The Current

Canadian Labour Congress: Employers can help stop domestic violence

"I realized the warning signs were there all along." We look at what employers and co-workers can do to stop domestic violence.
A new Canadian study shows that the brutality of violence and abuse at home spills into the workplace, creating empathy, unease and unexpected costs. It is the first report of its kind ever done in Canada. Today, we look at what employers and co-workers can do to stop domestic violence. 


Addressing Domestic Violence in the Workplace: -- A Handbook for Employers by Work Safe BC

It's hard to ask a co-worker whether "something is going on" --- especially when you're worried they're being abused at home.

A new campaign out of Western University called "Make it Our Business" uses a fictional case study to help people concerned that someone they work with dealing with domestic violence.

According to a new survey from the Canadian Labour Congress and Western University, one third of workers have experienced domestic violence and 82 percent of them say the abuse adversely affected their performance on the job.

Melissa Corbeil has lived what the statistics indicate. She was in an abusive relationship at the beginning of her career. She joined us from our Ottawa studio.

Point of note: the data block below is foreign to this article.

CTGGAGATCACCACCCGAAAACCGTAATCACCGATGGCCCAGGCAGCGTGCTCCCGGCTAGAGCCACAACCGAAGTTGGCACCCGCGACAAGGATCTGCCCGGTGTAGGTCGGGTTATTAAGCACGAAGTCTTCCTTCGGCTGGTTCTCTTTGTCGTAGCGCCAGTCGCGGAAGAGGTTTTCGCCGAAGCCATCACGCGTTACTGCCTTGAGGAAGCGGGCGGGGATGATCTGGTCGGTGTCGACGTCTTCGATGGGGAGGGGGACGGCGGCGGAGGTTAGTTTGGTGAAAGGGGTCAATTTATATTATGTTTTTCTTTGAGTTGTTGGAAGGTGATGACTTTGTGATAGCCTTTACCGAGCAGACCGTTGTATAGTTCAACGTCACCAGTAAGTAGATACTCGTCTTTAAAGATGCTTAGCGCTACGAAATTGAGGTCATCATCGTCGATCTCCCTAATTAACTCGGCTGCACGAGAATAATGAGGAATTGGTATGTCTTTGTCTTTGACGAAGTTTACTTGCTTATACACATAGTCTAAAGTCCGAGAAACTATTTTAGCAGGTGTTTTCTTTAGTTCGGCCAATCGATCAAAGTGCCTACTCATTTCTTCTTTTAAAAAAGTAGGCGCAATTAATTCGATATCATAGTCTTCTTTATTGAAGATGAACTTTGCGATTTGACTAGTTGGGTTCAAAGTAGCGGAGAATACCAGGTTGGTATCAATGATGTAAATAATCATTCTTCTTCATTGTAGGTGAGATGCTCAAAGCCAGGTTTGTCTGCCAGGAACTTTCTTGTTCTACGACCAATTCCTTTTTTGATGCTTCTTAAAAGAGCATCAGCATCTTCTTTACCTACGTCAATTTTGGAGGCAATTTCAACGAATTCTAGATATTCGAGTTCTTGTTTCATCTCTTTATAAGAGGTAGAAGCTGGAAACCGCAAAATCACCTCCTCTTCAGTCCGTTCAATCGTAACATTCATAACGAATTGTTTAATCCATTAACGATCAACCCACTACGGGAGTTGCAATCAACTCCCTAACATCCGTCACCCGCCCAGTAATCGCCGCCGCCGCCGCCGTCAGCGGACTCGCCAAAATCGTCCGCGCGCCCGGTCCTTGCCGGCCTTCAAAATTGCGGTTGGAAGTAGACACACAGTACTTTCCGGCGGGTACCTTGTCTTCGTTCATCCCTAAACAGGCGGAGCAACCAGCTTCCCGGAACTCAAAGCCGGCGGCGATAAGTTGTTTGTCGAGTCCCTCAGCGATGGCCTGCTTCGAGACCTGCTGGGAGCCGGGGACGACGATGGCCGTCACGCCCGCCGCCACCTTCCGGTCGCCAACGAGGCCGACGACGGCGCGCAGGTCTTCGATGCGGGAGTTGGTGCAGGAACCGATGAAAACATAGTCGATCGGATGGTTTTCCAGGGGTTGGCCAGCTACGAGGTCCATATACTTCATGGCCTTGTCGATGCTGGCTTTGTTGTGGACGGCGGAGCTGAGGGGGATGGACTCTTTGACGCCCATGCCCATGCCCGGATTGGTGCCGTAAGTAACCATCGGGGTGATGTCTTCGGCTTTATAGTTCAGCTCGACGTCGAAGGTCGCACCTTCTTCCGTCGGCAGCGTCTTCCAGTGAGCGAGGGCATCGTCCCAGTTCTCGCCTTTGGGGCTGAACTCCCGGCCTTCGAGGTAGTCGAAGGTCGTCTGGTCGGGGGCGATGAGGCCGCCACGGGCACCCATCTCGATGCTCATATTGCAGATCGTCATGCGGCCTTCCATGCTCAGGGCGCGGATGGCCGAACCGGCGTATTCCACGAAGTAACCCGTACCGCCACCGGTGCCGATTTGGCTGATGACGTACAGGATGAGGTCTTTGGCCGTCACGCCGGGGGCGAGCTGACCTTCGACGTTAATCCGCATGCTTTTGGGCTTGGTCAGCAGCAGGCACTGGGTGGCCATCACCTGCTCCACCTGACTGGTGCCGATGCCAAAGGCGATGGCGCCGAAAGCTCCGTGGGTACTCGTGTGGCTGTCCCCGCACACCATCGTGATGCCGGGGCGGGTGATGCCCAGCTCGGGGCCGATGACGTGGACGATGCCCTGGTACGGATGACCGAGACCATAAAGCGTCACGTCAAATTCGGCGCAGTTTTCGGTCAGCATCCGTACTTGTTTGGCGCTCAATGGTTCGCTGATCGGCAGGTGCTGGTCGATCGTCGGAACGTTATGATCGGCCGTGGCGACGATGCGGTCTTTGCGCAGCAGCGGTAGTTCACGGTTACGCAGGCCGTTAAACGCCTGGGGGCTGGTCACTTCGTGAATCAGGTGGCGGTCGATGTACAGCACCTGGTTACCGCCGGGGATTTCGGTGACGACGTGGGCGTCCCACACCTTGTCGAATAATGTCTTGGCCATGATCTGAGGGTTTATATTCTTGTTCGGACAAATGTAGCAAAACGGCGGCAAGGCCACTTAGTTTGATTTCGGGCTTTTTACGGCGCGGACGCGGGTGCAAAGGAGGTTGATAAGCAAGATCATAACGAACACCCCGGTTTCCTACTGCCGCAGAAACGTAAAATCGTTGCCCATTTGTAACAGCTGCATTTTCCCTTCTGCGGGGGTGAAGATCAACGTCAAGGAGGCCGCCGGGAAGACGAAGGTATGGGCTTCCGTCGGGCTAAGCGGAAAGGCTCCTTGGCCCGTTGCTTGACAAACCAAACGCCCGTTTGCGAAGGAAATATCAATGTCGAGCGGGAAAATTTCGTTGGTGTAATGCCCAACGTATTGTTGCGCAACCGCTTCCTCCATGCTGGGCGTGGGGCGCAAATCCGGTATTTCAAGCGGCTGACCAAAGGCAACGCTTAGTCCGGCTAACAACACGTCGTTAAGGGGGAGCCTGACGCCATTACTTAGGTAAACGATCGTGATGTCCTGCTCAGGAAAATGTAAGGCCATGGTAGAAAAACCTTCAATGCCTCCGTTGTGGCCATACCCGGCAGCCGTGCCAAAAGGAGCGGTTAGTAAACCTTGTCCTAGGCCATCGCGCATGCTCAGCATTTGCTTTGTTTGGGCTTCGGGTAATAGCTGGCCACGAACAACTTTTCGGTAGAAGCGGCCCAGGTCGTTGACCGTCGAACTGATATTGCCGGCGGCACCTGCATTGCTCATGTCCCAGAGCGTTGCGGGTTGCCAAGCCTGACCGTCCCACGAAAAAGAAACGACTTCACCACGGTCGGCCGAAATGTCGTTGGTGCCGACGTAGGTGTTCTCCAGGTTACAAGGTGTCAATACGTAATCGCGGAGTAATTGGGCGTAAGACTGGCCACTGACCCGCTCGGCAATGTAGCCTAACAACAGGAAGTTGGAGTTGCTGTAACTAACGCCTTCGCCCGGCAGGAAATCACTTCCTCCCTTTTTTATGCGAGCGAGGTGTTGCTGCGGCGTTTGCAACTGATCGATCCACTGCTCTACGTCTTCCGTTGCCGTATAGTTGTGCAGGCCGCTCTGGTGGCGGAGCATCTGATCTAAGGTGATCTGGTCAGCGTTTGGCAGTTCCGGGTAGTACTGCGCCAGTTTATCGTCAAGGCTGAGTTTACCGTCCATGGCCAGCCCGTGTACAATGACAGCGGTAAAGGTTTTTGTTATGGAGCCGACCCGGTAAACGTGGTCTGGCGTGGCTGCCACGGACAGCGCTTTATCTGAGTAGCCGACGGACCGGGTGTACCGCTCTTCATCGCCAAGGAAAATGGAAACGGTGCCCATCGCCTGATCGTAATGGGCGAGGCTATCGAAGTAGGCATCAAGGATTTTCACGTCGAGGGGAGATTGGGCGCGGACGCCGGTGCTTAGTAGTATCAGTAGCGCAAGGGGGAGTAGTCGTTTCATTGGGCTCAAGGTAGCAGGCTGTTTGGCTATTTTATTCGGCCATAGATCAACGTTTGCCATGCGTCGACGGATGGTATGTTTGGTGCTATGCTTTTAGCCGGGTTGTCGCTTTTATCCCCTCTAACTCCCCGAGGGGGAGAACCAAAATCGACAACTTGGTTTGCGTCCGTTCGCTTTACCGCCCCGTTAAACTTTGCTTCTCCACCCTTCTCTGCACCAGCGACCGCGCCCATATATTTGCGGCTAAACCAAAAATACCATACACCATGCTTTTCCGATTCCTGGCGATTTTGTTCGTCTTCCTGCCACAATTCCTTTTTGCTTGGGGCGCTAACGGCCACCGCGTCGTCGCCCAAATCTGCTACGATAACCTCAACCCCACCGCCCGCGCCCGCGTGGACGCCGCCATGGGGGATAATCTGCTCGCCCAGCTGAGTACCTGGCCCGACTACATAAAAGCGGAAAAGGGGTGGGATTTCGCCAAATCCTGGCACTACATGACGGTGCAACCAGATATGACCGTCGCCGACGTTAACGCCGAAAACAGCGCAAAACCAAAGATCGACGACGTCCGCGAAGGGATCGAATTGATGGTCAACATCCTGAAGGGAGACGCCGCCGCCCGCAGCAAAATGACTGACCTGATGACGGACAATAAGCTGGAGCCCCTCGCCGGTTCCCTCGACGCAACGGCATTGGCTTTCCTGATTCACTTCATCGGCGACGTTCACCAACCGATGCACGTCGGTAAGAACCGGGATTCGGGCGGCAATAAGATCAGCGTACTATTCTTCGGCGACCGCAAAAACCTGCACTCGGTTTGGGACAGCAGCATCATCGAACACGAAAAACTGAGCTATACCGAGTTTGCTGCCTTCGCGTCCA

Melissa Corbeil's story is familiar to people who work in the area of domestic violence.

Barb MacQuarrie has helped abused women for decades. She is the Community Director of the Centre for Research and Education on Violence against Women and Children in the Faculty of Education at Western University. Ms. MacQuarrie worked on this study with the Canadian Labour Congress.

Natalie MacDonald is a founding partner of Rudner MacDonald LLP, a law firm specializing in Canadian Employment Law. She's the author of "Extraordinary Damages in Canadian Employment Law".

This was produced by The Current's Ines Colabrese and Shannon Higgins.


To encourage thoughtful and respectful conversations, first and last names will appear with each submission to CBC/Radio-Canada's online communities (except in children and youth-oriented communities). Pseudonyms will no longer be permitted.

By submitting a comment, you accept that CBC has the right to reproduce and publish that comment in whole or in part, in any manner CBC chooses. Please note that CBC does not endorse the opinions expressed in comments. Comments on this story are moderated according to our Submission Guidelines. Comments are welcome while open. We reserve the right to close comments at any time.

Become a CBC Member

Join the conversation  Create account

Already have an account?